One Sunday after coming home from church, I listened to my voice mail from my close friend, Mary, of twenty-five years.

“Jeenie,” sobbed Mary, “Paulette took her own life.”

Here are Mary’s words.  “Five months ago my eldest daughter, Paulette, took her own life. She had attempted this several times in the last twelve years but this time she accomplished her goal.

“It began when she was diagnosed with a mental illness (schizoid affective disorder). She was hospitalized many times during those years. Medications were adjusted and new ones introduced. One negative side effect of these psychotropic drugs was weight gain. During treatment she gained more than 125 pounds, which contributed to her depression.

“There were times in her life when the medications seemed to work and she’d feel better. I treasure the memories of those moments. We went shopping together and stopped at our favorite coffee shop. I know she felt my love as we sat and talked. I kissed the top of her head and said, “Paulette, I love you.”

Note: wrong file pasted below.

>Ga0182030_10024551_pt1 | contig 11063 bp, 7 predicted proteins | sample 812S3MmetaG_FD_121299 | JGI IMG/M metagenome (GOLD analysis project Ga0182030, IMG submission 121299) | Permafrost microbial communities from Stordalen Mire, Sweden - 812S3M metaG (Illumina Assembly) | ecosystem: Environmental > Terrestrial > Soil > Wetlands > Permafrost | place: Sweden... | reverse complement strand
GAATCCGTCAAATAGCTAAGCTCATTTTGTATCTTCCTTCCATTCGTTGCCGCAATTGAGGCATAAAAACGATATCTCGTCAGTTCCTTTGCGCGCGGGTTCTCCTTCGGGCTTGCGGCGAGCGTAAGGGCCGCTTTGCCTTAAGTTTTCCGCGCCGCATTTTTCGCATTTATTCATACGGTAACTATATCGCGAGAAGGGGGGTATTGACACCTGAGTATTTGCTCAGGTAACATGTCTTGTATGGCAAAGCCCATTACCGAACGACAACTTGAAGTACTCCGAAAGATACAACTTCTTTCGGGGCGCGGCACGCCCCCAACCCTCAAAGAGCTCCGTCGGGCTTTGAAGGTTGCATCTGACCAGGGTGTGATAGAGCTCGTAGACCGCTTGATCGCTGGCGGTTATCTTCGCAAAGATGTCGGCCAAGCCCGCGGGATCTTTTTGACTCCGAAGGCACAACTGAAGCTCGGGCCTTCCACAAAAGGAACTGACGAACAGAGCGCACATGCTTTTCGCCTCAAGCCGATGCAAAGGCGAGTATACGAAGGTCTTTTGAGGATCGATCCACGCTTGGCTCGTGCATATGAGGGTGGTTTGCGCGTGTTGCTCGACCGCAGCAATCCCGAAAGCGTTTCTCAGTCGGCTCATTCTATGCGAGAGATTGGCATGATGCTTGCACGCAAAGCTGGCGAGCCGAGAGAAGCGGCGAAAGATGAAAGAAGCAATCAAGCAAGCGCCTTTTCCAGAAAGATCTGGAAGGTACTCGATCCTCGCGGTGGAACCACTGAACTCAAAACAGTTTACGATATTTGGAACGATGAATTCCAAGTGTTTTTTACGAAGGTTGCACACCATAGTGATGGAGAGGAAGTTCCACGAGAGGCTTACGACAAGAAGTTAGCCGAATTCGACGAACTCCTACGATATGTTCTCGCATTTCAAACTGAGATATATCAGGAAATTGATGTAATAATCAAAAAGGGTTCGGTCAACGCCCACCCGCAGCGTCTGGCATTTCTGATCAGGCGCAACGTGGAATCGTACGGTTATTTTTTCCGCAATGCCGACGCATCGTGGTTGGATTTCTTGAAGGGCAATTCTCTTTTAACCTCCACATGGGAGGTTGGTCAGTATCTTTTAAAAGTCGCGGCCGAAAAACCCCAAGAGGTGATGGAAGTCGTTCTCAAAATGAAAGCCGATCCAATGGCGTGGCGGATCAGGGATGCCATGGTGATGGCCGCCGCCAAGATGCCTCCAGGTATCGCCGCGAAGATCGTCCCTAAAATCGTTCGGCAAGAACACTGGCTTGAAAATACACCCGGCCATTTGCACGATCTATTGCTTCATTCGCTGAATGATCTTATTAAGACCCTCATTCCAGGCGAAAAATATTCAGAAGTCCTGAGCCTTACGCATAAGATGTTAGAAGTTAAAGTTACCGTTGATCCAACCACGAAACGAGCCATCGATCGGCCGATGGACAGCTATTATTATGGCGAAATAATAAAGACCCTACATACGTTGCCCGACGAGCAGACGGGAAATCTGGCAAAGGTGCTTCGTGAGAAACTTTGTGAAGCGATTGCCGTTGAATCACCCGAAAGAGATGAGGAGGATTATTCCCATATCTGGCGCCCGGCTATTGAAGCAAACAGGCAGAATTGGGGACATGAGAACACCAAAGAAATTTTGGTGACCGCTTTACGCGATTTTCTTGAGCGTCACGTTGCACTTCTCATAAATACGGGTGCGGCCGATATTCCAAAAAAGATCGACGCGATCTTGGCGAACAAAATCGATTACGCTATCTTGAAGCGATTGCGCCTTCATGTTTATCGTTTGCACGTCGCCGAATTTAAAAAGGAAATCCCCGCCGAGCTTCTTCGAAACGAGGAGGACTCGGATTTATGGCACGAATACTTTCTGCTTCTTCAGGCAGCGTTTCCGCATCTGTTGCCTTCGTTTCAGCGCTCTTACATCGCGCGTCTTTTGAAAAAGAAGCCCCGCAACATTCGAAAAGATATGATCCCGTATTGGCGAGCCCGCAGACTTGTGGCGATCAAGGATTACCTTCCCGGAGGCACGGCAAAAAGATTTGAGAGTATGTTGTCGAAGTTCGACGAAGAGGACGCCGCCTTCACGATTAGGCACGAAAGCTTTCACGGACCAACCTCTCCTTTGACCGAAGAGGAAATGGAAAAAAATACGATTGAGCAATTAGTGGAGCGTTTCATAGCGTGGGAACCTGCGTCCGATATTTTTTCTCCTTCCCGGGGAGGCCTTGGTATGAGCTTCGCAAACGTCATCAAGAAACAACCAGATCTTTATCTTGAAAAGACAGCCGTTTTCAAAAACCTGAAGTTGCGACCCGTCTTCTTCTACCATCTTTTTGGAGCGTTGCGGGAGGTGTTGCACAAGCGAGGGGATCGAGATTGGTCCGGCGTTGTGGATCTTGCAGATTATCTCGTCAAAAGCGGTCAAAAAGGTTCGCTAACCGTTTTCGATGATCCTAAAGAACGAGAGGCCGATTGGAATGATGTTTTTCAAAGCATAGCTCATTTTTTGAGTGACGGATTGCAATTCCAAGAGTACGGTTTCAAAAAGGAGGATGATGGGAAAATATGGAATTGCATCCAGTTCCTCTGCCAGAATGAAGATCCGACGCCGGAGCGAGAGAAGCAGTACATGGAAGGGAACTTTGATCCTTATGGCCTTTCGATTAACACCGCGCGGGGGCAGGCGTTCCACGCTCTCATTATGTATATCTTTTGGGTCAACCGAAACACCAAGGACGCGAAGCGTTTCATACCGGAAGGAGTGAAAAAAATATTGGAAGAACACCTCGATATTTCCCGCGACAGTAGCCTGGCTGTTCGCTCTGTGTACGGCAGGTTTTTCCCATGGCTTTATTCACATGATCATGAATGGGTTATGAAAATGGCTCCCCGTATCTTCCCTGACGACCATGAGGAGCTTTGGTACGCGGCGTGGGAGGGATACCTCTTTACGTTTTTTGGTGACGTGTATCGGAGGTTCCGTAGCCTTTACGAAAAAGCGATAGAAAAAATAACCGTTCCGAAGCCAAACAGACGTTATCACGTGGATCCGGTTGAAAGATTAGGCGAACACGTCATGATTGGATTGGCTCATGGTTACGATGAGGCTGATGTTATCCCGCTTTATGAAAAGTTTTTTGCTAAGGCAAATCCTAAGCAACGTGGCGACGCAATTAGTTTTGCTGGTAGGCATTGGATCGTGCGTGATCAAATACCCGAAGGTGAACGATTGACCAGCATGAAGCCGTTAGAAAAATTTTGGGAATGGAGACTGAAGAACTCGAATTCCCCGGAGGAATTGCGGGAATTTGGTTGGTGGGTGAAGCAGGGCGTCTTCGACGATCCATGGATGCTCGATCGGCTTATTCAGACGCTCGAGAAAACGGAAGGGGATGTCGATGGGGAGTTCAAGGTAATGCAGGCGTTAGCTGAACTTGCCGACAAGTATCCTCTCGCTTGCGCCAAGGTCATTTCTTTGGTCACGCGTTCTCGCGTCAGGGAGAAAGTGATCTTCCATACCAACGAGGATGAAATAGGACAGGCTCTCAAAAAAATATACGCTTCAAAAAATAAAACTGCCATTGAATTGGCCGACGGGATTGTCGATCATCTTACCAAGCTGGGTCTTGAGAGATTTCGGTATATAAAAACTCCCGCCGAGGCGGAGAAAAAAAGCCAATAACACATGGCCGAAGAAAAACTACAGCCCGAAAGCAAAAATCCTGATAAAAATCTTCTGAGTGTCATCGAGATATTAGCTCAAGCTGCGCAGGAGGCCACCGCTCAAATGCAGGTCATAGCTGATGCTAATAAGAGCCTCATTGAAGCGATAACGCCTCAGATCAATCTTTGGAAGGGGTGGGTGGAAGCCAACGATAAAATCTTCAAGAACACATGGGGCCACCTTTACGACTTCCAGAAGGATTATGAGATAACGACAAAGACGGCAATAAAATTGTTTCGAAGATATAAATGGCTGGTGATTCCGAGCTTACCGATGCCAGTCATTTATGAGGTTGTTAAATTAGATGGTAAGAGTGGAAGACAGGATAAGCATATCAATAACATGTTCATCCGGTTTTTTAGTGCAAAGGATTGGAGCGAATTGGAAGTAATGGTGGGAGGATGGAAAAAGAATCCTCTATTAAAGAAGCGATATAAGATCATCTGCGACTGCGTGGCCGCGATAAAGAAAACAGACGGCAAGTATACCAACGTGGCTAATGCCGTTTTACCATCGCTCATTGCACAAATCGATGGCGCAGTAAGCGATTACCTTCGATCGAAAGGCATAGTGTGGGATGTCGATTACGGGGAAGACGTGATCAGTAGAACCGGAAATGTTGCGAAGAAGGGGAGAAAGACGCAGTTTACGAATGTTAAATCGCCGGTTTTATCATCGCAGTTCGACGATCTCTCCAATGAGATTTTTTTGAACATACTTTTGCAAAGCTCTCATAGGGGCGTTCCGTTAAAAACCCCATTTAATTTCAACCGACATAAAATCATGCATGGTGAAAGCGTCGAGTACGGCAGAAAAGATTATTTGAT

“I also find peace in knowing that in fifth grade Paulette accepted Christ as her Savior. During her long illness, her faith brought her through many trying times.

“Shortly after my daughter’s death, thoughts of her constantly filled my mind. Several times I asked myself, “Do you believe that Christ died for you? Yes. “Do you believe in eternal life?” Yes. “Do you believe Paulette is safe in the arms of our Lord?” Of course I do. These conversations with myself gave me solace. Many times, I could almost hear her say, “Mom, I’m O.K. Enjoy your life.”